The next morning we had a very early start, hoping to get to Lake Bunyonyi. We had been driving for about an hour or so, and most of us were still half asleep when suddenly we heard a loud bang and a shock going through the truck. A small car going the other direction had been overtaking in our lane, so they almost crashed into the front of our truck. Only the quick reaction of our driver moving the truck sideways a little made them crash against the side of our truck. Their car was pretty messed up and one of our back wheels destroyed, but luckily nobody was hurt. We spent the next hour at the scene of the accident waiting for the police and then we drove to the police station to fill out some reports. We couldn’t go all the way to Lake Bunyonyi with only three back wheels so we drove back to Jinja to get it fixed. While the driver was taking care of that we were walking through Jinja a bit and having lunch and coffee while waiting. After about 4 hours, the truck was finally fixed and ready to go, but there was no way we would make it to Lake Bunyonyi today. We drove for about two hours to Kampala, where we would have a stopover at the Red Chilli Hideaway Campsite.
The next morning we left early and drove the whole day till we finally reached our campsite at Lake Bunyonyi, the Overland resort. It was a lovely campsite, right on the shore of Lake Bunyonyi, which is the deepest lake in Uganda and has over 20 little island on it. We slept in a little the next morning and then decided to rent one of the traditional wooden dugout canoes. They were really long and had two uncomfortable little stools inside to sit on. You don’t paddle with a normal two sided paddle but a wooden one, which you have to alternate from side to side, unless you are a local then you know better and just paddle on one side. Normally only one person paddles but we tried both of us, with very little success. We basically moved in circles, doing what we read in the Lonely Planet before, a “Muzungu corkscrew”. After a while we gave up and David had to do all the work. We paddled for over two hours and then headed back to the campsite to have lunch. After lunch we spent the afternoon at the lake shore, diving and swimming in the lake and meeting some other travelers. In the evening we watched some rugby with the rest of our group and had dinner.
The next morning we headed out to cross the border into Rwanda, where we would go Gorilla trekking at Volcanoes national park and visit its capital, Kigali.
We spent 5 days in Rwanda and then came back to Uganda on our way into Kenya again. After crossing the border into Uganda, and having to pay the $100 per person visa fee again, we had a stopover at the small town of Kabale. The campsite looked nice and had a swimming pool, but just when we arrived, it started raining a lot and wouldn’t stop for the rest of the day, so we watched a movie and sat at the bar. The next day we drove on, back to Uganda’s capital Kampala, where we would spend another two nights. We went back to the Red Chili Campsite, where we had some great pizzas the first night and then the next day just stayed at the camp. The weather was great so we enjoyed the pool and played some volleyball. The only interesting thing for us to visit in Kampala would have been an island with a chimpanzee sanctuary on it, but it was so expensive ($100 per person without food) that we decided to skip it. After this very relaxing day we would spend one more night at the camp and then driving back over the border into Kenya to visit its capital Nairobi!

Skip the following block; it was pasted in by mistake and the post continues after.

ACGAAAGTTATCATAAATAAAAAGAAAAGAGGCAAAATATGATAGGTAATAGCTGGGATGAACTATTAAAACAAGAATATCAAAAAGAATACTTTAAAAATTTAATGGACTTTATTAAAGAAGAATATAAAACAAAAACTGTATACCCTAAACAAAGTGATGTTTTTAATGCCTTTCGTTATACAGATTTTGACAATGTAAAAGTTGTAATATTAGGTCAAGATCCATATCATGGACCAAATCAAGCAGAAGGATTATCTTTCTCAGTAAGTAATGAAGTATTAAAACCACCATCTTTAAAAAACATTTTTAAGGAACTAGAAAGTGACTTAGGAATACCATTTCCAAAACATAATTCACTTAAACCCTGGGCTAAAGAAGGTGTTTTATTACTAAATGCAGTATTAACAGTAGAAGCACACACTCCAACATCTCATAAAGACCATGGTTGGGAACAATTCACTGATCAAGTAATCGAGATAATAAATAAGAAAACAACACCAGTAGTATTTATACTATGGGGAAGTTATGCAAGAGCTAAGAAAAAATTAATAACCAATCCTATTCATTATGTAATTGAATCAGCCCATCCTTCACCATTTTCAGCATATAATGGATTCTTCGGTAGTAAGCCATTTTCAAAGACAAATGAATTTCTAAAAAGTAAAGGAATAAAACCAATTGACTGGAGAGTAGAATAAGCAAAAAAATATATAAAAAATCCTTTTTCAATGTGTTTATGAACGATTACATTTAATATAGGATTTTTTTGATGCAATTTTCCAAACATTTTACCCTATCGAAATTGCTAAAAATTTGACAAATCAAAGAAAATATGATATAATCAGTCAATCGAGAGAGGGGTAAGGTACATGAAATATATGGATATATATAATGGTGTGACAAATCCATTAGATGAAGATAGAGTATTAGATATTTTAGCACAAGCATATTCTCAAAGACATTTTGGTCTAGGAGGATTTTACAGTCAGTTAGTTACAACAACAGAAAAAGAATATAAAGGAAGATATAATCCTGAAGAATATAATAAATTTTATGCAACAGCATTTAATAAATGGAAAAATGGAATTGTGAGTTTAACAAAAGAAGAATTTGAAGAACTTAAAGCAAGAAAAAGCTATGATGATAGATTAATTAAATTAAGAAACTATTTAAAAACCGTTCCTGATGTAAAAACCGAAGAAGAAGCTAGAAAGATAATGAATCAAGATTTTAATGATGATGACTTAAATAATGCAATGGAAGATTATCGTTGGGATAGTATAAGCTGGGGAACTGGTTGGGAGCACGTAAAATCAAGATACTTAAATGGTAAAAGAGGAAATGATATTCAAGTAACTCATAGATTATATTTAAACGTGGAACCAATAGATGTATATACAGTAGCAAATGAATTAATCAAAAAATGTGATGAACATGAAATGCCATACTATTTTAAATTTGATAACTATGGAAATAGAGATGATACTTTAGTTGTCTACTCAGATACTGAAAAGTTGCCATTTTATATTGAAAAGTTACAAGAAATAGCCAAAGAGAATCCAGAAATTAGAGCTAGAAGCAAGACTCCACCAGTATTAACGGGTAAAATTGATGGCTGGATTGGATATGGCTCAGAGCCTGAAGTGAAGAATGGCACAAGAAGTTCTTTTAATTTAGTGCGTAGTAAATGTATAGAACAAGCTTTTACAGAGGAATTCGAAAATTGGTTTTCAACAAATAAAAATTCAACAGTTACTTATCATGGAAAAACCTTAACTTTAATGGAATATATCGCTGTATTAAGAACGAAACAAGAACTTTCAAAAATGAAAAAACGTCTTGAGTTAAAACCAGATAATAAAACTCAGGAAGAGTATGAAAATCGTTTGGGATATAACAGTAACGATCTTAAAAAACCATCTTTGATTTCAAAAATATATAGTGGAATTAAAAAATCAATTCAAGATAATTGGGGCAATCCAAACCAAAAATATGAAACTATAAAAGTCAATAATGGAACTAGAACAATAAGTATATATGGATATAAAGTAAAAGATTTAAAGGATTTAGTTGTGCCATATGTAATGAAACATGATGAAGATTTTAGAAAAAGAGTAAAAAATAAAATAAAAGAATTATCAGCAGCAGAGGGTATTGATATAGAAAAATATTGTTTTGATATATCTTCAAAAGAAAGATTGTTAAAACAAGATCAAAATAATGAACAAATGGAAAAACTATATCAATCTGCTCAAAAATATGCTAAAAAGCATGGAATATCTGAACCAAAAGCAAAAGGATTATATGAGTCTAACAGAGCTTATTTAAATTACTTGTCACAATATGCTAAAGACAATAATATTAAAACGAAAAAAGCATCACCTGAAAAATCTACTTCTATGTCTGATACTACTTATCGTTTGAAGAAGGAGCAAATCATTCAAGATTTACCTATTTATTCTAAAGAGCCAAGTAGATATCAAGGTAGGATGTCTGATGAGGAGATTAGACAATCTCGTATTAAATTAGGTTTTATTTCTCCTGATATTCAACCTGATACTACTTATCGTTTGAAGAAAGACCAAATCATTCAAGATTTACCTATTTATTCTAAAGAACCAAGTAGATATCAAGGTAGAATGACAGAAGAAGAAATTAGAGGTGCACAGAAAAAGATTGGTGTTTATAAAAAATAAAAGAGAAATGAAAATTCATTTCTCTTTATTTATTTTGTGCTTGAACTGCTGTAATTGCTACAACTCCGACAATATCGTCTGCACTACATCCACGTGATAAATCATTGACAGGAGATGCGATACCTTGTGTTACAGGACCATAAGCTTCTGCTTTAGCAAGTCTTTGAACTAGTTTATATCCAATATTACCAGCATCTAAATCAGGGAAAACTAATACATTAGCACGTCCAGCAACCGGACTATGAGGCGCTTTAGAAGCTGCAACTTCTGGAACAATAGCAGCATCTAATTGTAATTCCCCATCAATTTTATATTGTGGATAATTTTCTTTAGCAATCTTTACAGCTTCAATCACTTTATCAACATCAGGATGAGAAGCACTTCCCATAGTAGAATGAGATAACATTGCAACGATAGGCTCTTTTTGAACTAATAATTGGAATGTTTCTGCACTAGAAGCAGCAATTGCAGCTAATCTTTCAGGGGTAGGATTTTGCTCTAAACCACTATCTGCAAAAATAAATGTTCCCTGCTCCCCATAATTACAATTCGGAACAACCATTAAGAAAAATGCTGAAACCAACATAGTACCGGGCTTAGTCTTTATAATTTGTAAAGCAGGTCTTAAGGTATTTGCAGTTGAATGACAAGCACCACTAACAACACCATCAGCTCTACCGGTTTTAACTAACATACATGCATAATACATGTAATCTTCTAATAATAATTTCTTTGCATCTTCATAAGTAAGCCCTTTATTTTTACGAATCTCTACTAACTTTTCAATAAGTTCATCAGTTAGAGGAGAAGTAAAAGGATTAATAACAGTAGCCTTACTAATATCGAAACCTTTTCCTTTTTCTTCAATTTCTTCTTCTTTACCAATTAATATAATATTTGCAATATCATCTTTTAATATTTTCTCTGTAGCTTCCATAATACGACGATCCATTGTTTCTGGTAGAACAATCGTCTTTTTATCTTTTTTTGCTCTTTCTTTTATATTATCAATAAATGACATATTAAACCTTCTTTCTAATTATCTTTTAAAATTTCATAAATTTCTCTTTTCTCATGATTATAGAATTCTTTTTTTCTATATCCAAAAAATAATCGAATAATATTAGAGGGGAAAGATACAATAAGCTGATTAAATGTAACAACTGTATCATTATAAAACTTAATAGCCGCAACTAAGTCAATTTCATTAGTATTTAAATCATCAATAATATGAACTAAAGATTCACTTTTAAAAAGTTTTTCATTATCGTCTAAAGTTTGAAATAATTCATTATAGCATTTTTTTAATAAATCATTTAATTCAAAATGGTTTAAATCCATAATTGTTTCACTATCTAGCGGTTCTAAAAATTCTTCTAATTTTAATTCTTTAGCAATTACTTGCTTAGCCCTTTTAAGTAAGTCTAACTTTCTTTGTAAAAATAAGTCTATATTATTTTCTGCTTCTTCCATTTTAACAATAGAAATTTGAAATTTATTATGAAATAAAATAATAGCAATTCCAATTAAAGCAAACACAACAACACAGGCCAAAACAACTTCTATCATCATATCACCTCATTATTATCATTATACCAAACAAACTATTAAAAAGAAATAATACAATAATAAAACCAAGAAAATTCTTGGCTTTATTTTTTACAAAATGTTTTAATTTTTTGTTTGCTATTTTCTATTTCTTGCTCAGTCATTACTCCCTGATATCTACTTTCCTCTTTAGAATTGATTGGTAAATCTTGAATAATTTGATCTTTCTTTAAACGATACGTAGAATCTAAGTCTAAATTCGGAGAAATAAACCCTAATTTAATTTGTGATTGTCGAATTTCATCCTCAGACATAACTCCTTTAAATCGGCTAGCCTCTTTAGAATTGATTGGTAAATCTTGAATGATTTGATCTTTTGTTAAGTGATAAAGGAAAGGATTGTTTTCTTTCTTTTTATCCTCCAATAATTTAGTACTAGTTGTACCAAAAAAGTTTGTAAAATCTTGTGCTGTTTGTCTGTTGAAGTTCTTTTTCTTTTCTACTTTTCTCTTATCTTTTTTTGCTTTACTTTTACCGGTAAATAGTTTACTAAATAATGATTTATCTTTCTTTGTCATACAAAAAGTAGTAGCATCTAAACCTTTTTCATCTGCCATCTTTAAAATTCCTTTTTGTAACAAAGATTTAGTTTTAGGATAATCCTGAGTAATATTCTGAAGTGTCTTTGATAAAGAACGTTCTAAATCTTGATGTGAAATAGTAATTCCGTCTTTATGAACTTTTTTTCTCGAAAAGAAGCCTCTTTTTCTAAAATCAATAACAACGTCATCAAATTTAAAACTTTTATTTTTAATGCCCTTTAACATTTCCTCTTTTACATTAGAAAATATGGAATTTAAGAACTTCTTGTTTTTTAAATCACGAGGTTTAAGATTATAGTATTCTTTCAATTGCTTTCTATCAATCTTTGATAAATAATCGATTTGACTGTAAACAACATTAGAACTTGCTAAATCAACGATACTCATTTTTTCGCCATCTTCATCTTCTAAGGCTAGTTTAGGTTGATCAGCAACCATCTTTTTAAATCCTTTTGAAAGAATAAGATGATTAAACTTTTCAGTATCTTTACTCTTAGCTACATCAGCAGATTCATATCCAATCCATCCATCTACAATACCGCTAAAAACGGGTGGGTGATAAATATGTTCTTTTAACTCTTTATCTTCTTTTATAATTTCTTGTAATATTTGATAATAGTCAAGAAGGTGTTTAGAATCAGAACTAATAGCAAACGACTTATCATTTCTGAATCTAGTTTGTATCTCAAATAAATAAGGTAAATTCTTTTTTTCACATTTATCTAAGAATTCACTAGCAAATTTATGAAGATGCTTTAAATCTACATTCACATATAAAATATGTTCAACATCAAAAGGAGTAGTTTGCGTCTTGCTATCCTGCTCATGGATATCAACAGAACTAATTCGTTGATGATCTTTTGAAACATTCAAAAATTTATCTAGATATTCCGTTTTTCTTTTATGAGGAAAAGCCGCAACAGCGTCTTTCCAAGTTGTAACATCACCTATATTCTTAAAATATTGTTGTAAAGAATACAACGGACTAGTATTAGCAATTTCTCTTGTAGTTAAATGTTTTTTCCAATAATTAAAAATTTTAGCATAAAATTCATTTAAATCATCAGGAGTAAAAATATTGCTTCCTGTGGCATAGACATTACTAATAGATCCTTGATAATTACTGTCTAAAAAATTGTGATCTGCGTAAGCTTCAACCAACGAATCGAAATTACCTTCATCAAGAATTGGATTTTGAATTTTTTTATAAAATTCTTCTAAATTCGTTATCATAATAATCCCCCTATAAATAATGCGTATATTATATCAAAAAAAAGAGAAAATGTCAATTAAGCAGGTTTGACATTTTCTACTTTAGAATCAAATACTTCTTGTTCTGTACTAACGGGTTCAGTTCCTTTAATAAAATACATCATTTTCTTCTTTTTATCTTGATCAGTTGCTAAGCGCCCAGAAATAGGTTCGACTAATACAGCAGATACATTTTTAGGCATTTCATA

- The town Jinja, next to the Nile river, with great water-sports activities and a nice scenery! There are also some good restaurants and cafes in town and on the riverside.
- The local and very cheap food Chepati, which is like a pancake filled with omelette or sometimes even Nutella!
- Red Chillies Hideaway in Kampala, which is a hostel and campsite, with a nice pool, great pizza and friendly people.
- Lake Bunyonyi, close to the Rwandan border. It’s a lovely lake with tons of islands, surrounded by hills and banana trees.
- Softpower Education, if you are interested in volunteering or just want to have a new experience!
- If possible get the East African Visa before coming to Uganda. At least if you plan to leave and reenter the country, they will charge you twice for the visa ($100), as there is no multiple entry visa!